A healthy marriage is one that fights… WELL.  Fighting well is defined as with respect but no violence and without avoiding the conflict.  Never fighting is bad.  An assumption was made that there will be internalization of an offense, leading to growing bitterness, if it is not addressed between them.  The other extreme is that of violence, doing injury to one another.  A good marriage is in the middle, acknowledging and dealing with disagreement as a couple.  If the wife is obedient, isn’t there no fighting?  How does fighting well contribute to the purpose of marriage?  If conflict exists, married couples must deal with it well.  But is the existence of conflict a sign of a good marriage?  How frequently should conflict arise to prove a good marriage?  Is fighting the best way to deal with it?  Is conflict sinful?  The debaters speaking seemed frequently to assume that conflicts arose when one person sinned against another, but are there other reasons for conflict?  Is fighting sinful?  When you fight you have to work through a disagreement.  Repentance (of sin if there was sin causing the conflict) is more important than fighting. Why doesn’t the wife just submit as a way of dealing with it?  A wife should sharpen her husband (as opposed to always being silent and never expressing a dissenting opinion).  An example was given of a polygamous marriage in which one wife is sharpening her husband because that is the sort of relationship they have, but the other wives are to submit quietly and contribute to the household (think Jacob and his four wives, Rachel being the one he really wanted the emotional relationship with).  Assuming there is conflict, fighting badly and avoiding the conflict would not, either one, be productive responses.  A good marriage is one that communicates, that works as a team, and those virtues are hindered by the bad extremes of dealing with conflict.  A couple should decide in conference whether an issue is worth fighting about, and if not, let it go.  Allowing bitterness to grow (through avoiding conflict or not) is sinful.  It is a spouse’s spiritual duty as a Christian ‘brother’ to confront sin.  But it is less important to fight about non-sin. 

Entertainment is wrong.  Entertainment defined as anything you do simply for pleasure or fun.  If you have more purposes, it is not entertainment.  Entertainment has unintended benefits.  Why would it be wrong?  It distracts from beneficial behavior.  It causes people to ignore good works.  It selfishly seeks gratification.  Laziness is bad.  Could we just say that entertainment shouldn’t be placed above something more beneficial?  Should people always do the most beneficial thing?  Being conscious of your motives is essential.  Are there other restrictions on fun or pleasure besides motives – extravagance of spending, content, frequency?  There is such a thing as Christian pleasure.  We are not choosing between something fun and some good work, but good works that can also be fun – or at least bring us pleasure as we honor God with our lives.  Friendship is impoverished when people cannot connect on pleasures and interests.  Does this resolution lead to justifying entertainment by adding other motives?  Or do we add entertainment to other central motives so that we get enough fun in?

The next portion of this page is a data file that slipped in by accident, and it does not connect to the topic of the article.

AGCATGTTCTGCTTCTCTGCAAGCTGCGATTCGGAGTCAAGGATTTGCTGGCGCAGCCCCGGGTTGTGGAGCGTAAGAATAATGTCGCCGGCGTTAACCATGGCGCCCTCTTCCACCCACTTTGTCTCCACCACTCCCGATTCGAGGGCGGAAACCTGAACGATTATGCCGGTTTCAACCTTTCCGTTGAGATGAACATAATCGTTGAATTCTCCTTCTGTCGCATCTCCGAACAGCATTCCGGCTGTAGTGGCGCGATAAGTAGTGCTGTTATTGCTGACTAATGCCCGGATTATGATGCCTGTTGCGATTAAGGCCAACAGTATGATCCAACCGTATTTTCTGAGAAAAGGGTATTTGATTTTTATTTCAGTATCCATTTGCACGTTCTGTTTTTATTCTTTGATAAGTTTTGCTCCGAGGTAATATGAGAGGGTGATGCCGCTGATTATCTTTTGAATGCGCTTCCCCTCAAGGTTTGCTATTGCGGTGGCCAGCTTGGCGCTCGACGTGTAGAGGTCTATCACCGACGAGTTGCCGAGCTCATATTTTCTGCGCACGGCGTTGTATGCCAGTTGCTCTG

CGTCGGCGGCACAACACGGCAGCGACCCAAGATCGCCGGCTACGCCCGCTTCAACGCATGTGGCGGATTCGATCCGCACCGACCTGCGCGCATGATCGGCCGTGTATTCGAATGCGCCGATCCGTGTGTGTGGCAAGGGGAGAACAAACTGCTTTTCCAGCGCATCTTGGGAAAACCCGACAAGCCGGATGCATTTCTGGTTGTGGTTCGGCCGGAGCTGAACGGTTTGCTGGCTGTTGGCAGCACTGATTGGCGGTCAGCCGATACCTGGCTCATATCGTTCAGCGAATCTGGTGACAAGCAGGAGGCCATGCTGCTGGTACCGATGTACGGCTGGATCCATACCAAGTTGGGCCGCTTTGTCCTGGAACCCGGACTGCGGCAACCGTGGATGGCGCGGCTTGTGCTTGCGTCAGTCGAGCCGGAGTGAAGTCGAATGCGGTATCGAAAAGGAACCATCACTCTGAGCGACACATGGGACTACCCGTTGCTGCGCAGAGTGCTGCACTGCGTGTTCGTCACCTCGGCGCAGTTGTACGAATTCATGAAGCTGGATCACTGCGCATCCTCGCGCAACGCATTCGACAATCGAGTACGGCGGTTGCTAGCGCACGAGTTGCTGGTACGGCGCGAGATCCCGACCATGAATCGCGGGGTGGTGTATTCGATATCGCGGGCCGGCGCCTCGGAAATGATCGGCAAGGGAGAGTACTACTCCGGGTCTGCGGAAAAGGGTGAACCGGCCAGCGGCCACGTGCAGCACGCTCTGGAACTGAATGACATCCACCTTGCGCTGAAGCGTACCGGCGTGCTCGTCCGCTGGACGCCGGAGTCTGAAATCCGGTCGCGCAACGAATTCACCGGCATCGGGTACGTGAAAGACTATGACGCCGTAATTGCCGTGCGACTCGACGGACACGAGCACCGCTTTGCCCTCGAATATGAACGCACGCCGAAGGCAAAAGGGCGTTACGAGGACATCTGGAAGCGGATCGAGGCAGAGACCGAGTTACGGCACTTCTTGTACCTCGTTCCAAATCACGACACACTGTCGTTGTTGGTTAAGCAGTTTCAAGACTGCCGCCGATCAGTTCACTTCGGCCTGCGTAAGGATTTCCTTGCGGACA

In the following resolution, ‘Church’ is defined as the assembling of Christians as described in the New Testament.  Because Pigfests are so much like Church, we should let women be silent.  (This was my resolution, and as a female, I refused to say anything more after this for fifteen minutes.  A few women continued to contribute, but the debate was mostly carried by the men present.)  Pigfests are not enough like Church, in that they are not claiming to be church; only then could rules about Church apply.  Churches, definitionally, have leadership structures that Pigfests lack.  Is women’s silence useful for something in particular?  (after a pause in conversation) Things get decided faster!  The New Testament says that where two or more believers are gathered, that is Church.  So if Christians are driving in a car, the women shouldn’t talk?  If only two Christian women are present there would be no talking?  That would make for less gossip (though men gossip also).  Is a Pigfest more like church than those (in car, 2 women) gatherings?  New Testament Church was a gathering devoted to doctrine, teaching, and reading the Word of God.  New Testament church gathered for edification (one of the stated purposes for Pigfests).  New Testament Church is for worship.  Where is the verse about women being silent?  There is a scarcity of conversation when men who are used to women participating are faced with women being silent.  1 Corinthians 14:34 was read: “Let your women keep silent in the churches, for they are not permitted to speak; but they are to be submissive, as the law also says.” (NKJV)/“Women should remain silent in the churches. They are not allowed to speak, but must be in submission, as the Law says.” (NIV)  The verses assume that women are present, listening.  A husband or father can benefit in at least two ways from the “asking at home” in verse 35: 1) He needs to pay extra attention to be able to answer, 2) The man has the responsibility to participate at Church, whereas the woman just observes and has a more objective perspective.  These two perspectives are joined at home through the personal interaction with the women who saved up questions and thoughts.  How do unmarried women get their questions answered?  (In jest, it was suggested that unmarried women did not belong at church and should be out finding husbands instead.)  Unmarried women can learn from fathers.  Most “churches” in the United States let women speak.  Does silence mean what we think?  Why ‘let’?  Corinthians also says a few chapters before that women praying and prophesying in Church should have their heads covered, allowing speaking in some circumstances.  Both passages deal with subjection and are perhaps driving at a deeper concept that would be applicable at Pigfests.